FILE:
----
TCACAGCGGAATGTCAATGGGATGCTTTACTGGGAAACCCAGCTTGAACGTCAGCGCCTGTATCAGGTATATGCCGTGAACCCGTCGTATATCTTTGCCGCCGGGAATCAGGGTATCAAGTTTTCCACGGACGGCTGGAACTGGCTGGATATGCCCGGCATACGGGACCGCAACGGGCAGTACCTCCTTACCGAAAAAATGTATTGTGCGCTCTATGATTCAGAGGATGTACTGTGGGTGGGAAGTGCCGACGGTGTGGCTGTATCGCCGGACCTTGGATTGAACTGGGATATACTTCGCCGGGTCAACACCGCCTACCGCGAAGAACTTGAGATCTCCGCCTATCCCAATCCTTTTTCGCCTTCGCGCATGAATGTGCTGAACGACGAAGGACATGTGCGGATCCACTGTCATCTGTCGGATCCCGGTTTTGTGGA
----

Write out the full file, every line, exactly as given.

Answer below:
TCACAGCGGAATGTCAATGGGATGCTTTACTGGGAAACCCAGCTTGAACGTCAGCGCCTGTATCAGGTATATGCCGTGAACCCGTCGTATATCTTTGCCGCCGGGAATCAGGGTATCAAGTTTTCCACGGACGGCTGGAACTGGCTGGATATGCCCGGCATACGGGACCGCAACGGGCAGTACCTCCTTACCGAAAAAATGTATTGTGCGCTCTATGATTCAGAGGATGTACTGTGGGTGGGAAGTGCCGACGGTGTGGCTGTATCGCCGGACCTTGGATTGAACTGGGATATACTTCGCCGGGTCAACACCGCCTACCGCGAAGAACTTGAGATCTCCGCCTATCCCAATCCTTTTTCGCCTTCGCGCATGAATGTGCTGAACGACGAAGGACATGTGCGGATCCACTGTCATCTGTCGGATCCCGGTTTTGTGGA